The Lynn Grove Bank was organized after a delay of several months when the state banking commissioner held there was no need for another bank in Calloway County.

An advertisement for the Lynn Grove Bank.

May 19, 1910

Haley's Comet appeared for the first time in 75 years.

August 23, 1910

Doctors and spouses Will and Ora (Kress) Mason established Mason Memorial Hospital and began their medical practice on South 4th Street across from First Baptist Church.

The first Mason Hospital on 4th Street.

October 5-8, 1910

The Calloway County Fair was formally established. The first county fair was washed out by an 11-inch rain. The racetrack was a sea of mud, so all horse and mule races were drowned out to the disappointment of 10,000 attendants. The Paducah Sun headline read: "Murray's Water Carnival a Belly Buster." The next year, local Baptist preachers demanded that it be closed down because its "girlie shows" diverted men's minds from work, their own and the Lord's.


The Murray Woman's Club organized a clean-up event that resulted in piles of debris on every street that took three weeks to clear.


The first Boy Scouts of America troop organized in Murray.

Boy Scout pledge.


Women were authorized to vote for the first time; however their participation was limited to the office of county school superintendent.


The City of Murray installed 60-watt bulbs at all residential street intersections with all night service. The business section was also illuminated with new iron posts erected at 40 locations.


The current courthouse was built at a cost of $40,435 by the John Nuveen Company of Chicago. The Fiscal Court used bonds to finance construction.

The Calloway County Court House under construction.


Cora Lockhart was injured when hit by a car driven by Deputy Sheriff Tom Jones on the court square, thus marking the first pedestrian injury by an automobile machine.


The World War I draft was instituted; Calloway County men fought and died in Europe.

World War I monument.


H. Boyce Taylor, pastor of First Baptist Church, began a new approach to church finance which was adopted in 1925 by the Southern Baptist Convention in Memphis. It was known as the Cooperative Program.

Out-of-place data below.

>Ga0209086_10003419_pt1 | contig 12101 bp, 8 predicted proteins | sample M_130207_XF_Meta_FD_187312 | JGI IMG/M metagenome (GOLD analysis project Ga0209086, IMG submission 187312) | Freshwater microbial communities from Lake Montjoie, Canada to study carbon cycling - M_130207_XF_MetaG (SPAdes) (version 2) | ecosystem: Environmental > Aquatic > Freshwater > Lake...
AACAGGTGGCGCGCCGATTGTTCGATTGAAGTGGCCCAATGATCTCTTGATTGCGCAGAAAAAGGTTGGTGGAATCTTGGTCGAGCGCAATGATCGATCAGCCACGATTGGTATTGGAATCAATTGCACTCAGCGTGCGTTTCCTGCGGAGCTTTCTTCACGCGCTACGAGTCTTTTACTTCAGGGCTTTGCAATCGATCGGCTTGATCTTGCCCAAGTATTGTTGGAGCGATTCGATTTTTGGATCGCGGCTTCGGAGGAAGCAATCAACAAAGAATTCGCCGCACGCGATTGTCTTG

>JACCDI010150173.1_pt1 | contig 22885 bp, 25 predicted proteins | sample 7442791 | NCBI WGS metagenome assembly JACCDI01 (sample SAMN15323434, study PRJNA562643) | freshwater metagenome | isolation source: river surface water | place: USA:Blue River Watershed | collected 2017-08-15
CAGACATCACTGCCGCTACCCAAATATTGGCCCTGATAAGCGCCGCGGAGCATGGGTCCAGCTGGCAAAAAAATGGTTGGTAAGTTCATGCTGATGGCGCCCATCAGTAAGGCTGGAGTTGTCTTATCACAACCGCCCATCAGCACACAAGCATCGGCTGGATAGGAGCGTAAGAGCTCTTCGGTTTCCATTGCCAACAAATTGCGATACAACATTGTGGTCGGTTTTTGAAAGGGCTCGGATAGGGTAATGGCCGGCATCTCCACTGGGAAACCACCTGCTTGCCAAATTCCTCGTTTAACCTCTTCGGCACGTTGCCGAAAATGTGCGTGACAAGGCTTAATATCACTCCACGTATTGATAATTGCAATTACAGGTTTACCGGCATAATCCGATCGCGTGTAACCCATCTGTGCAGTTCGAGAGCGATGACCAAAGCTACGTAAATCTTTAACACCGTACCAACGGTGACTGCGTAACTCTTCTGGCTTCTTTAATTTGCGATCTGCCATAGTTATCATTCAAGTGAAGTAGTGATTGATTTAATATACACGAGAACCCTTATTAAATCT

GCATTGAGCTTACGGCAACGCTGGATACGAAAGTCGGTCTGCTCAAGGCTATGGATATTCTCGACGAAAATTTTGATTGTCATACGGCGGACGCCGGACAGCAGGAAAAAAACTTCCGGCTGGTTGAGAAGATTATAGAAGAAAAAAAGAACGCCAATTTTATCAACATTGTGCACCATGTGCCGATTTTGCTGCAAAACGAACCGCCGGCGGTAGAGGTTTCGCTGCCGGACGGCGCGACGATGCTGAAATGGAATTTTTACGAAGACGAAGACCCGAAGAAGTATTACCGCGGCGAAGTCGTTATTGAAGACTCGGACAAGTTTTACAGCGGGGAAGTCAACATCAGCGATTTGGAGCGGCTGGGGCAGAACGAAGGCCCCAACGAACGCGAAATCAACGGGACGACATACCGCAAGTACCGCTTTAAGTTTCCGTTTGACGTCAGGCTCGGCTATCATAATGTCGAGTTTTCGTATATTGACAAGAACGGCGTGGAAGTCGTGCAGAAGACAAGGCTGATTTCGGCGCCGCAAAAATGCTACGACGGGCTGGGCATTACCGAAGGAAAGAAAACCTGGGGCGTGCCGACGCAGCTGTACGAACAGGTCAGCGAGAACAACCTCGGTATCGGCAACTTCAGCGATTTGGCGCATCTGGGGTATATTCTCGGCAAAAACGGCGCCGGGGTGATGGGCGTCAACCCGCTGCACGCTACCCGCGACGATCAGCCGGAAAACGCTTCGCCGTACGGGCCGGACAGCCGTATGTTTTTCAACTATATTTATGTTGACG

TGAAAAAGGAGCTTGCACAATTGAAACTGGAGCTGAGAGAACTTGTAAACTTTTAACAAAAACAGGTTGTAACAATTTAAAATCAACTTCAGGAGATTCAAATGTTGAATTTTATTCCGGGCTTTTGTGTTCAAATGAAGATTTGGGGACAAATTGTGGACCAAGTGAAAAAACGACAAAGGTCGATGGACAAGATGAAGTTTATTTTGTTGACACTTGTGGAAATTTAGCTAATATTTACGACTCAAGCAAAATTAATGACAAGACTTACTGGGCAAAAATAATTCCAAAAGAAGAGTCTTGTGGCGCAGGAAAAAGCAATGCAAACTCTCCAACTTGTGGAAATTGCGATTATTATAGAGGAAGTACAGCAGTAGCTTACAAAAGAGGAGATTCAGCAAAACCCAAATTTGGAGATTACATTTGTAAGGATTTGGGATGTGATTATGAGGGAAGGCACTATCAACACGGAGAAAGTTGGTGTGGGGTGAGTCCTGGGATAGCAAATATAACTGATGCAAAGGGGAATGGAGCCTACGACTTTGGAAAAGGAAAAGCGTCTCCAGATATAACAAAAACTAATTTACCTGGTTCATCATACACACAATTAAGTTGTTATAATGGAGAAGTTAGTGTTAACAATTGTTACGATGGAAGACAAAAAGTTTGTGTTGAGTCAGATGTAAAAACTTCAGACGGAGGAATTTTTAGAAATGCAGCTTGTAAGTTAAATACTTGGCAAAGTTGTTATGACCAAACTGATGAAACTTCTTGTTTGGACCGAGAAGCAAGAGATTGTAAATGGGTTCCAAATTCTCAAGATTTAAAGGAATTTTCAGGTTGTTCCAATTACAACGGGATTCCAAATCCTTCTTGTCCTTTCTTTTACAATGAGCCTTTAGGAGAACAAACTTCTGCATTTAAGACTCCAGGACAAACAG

December 9, 1916

Guthrie Diuguid was murdered by Lube Martin. Martin was arrested, tried, found guilty, and executed after his appeal was denied.

Martin Diuguid trial.


Moonlight schools opened in Temple Hill and Hazel in order to teach adults to read.

May 1917

The Murray Confederate Memorial arrived in Murray by train. The sculpture was made of granite and marble from Italy and was carried to the courthouse lawn on a freight wagon. It was donated by the J.N. Williams Chapter of the Daughters of the Confederacy and Henry Dees, a local banker.

December 13, 1917

The Tennessee River froze over and the county was blanketed with 14 inches of snow. Drifts up to five feet were recorded.


George Colvin, superintendent of public education, requested a survey of educational needs be conducted within the state, resulting in the founding of Murray State Normal School.

November 1, 1918

A false report that WWI had come to an end brought forth county politicians speaking from the courthouse steps, only to be drowned out by the cheers of a wild and enthusiastic crowd. On November 11th another cheering crowd assembled to celebrate the actual end of hostilities.


The New Concord Milling Company was established by Albert Gallatin Smith. It was moved to Murray in 1925.

July 1, 1919

The National Prohibition Act, known informally as the Volstead Act, was enacted to carry out the intent of the 18th Amendment which was established to prohibit alcohol throughout the United States.

Volstead Act headline.

1700-1820 | 1820-1839 | 1840-1859 | 1860-1889
1890-1919 | 1920-1939 | 1940-1959 | 1960-1979
1980-1999 | 2000-2019 | 2020-2022